Sixteen former students at Kinshasa's Lovanium University were sentenced on the 12th June to ten years' imprisonment in their absence by a military Tribunal for failing to enrol in the army.
CU Sign "Camp Tshatshi"
SVs Trainees issued with kit (2 shots)
SVs Women trainees march of with kit (2 shots)
MVs and SVs Men trainees inspected (5 shots)
GV Mobutu arriving by helicopter
SV Officer towards helicopter to greet Mobutu
LV Helicopter on ground
MV Mobutu out of helicopter and greeted
MV Officer saluting Mobutu (2 shots)
SVs Mobutu watches trainees in training (8 shots)
MV Military police on guard outside courthouse
MV Int. deserters awaiting trial in courtroom
SV Officers entering court
MV People in court
MV Officers seated at table
MVs Deserters addressing military tribunal (4 shots)
Initials OS/1421 OS/1536
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Background: Sixteen former students at Kinshasa's Lovanium University were sentenced on the 12th June to ten years' imprisonment in their absence by a military Tribunal for failing to enrol in the army.
The Court Martial acquitted another 28, handed over 6 to the Commission charged with enrolling the students, and asked for further information on another 13.
The Court Martial followed the Government decision on the 5th of June to close Lovanium University and enlist all of its Congolese students in the army for two years following a clash on the campus with the army in which one student was seriously wounded.
Trouble had begun at the University when students staged a mock funeral to mark the anniversary of a demonstration two years ago when the army intervened and six students were killed.
After the latest incidents, the Government gave the students three days to enrol or be treated as deserters. President Mobutu personally inspected the new recruits, both male and female, under training.
Official figures show that of the 3,007 Congolese students at Lovanium, 2889 students enrolled, and 65 students were listed as missing.
SYNOPSIS: At Camp Tshatshi, in Congo-Kinshasa, President Mobutu's way of instilling discipline into rebellious students is being put into action. The Congolese Government decided on the fifth of June to close Lovanium University, and enlist all of its Congolese students, both male and female, in the army for two years. There had been a clash on the campus a few days before in which one student was seriously wounded. Trouble began at the University when students staged a mock funeral to mark the anniversary of a demonstration two years ago when the army intervened and six students were killed.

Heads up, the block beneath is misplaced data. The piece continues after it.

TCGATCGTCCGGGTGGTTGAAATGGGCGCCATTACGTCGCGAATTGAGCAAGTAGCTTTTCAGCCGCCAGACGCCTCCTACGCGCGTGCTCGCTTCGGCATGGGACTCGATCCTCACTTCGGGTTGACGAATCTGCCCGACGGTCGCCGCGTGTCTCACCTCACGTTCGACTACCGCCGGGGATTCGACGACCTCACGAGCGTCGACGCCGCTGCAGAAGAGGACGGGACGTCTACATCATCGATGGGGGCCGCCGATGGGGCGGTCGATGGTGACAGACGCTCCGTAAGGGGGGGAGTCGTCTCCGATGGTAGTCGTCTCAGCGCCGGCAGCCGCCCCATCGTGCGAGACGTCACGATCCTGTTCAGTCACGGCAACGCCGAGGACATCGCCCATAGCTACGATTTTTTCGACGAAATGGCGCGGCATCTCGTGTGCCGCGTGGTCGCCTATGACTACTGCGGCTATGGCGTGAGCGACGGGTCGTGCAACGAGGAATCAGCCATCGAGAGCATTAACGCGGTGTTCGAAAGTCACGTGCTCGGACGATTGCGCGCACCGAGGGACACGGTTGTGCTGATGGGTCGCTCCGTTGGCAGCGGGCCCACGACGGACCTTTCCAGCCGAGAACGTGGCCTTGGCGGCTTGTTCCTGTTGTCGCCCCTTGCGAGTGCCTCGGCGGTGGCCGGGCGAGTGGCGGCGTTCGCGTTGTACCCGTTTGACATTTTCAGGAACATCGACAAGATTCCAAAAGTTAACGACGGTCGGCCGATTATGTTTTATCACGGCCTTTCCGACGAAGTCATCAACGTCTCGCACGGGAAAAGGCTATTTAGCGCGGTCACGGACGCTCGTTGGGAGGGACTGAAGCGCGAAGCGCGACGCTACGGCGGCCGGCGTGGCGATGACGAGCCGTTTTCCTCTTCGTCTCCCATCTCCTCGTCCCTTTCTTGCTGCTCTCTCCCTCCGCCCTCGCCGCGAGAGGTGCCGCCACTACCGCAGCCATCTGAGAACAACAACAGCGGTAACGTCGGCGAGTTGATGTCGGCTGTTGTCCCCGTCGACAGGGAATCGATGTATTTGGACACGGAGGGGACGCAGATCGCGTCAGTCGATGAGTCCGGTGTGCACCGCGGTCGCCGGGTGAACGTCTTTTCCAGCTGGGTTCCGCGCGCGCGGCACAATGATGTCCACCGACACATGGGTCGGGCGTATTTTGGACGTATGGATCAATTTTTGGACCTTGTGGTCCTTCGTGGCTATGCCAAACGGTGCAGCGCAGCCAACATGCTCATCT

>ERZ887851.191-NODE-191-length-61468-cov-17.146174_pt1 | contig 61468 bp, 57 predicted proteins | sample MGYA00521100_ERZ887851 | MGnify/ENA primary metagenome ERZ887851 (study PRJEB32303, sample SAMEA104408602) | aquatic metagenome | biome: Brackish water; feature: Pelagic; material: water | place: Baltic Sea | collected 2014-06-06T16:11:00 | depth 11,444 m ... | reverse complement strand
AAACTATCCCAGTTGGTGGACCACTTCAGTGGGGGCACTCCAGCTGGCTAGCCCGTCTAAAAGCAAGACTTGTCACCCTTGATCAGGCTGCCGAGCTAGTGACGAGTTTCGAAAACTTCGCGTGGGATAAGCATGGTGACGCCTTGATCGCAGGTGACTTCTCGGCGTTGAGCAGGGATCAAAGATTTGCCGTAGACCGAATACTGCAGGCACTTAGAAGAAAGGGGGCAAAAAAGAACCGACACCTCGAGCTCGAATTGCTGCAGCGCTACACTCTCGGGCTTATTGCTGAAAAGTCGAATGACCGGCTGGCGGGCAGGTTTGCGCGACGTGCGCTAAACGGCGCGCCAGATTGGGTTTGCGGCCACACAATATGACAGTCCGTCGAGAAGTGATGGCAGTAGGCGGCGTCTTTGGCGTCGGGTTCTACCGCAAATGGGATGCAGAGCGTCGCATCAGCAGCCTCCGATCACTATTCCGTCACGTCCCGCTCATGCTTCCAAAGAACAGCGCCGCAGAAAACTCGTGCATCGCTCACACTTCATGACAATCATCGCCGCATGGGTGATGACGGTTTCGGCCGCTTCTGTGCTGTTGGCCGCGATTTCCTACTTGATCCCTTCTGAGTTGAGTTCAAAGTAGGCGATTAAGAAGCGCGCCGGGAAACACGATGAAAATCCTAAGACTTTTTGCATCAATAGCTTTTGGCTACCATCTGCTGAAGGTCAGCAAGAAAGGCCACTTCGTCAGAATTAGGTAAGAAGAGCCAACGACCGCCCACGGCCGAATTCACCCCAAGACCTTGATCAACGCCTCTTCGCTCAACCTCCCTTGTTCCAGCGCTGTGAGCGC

President Joseph Mobutu made a personal visit to the ex-students in training, to show that he firmly believed in his get-tough policy with what he regards as indiscipline. The Government gave the students three days to enrol or be treated as deserters. Most did, although 65 were reported to be missing. President Mobutu had earlier had top-level meetings of political, military, legal and academic leaders.
Congolese leaders were especially perturbed that the rebels were at Lovanium, the Government's largest beneficiary economically, financially and socially among Universities. They are regarded as having shown themselves to be ungrateful. Students have recently had their annual maintenance grants increased So far there has been no announcement when the university will re-open.
Firm measures were also taken with those students who failed to enrol in the army. Sixteen former Lovanium students were sentenced on the 12th June by a Kinshasa military tribunal to ten years imprisonment in their absence, 28 were acquitted, and six were handed over to the Commission charged with enrolling the students. Further information was asked for by the Court on a further thirteen. The Commission is also investigating teaching in Universities in an effort to get at the causes of unrest. So far it has been decided to put as much accent on the practical aspect of good citizenship as on the theory.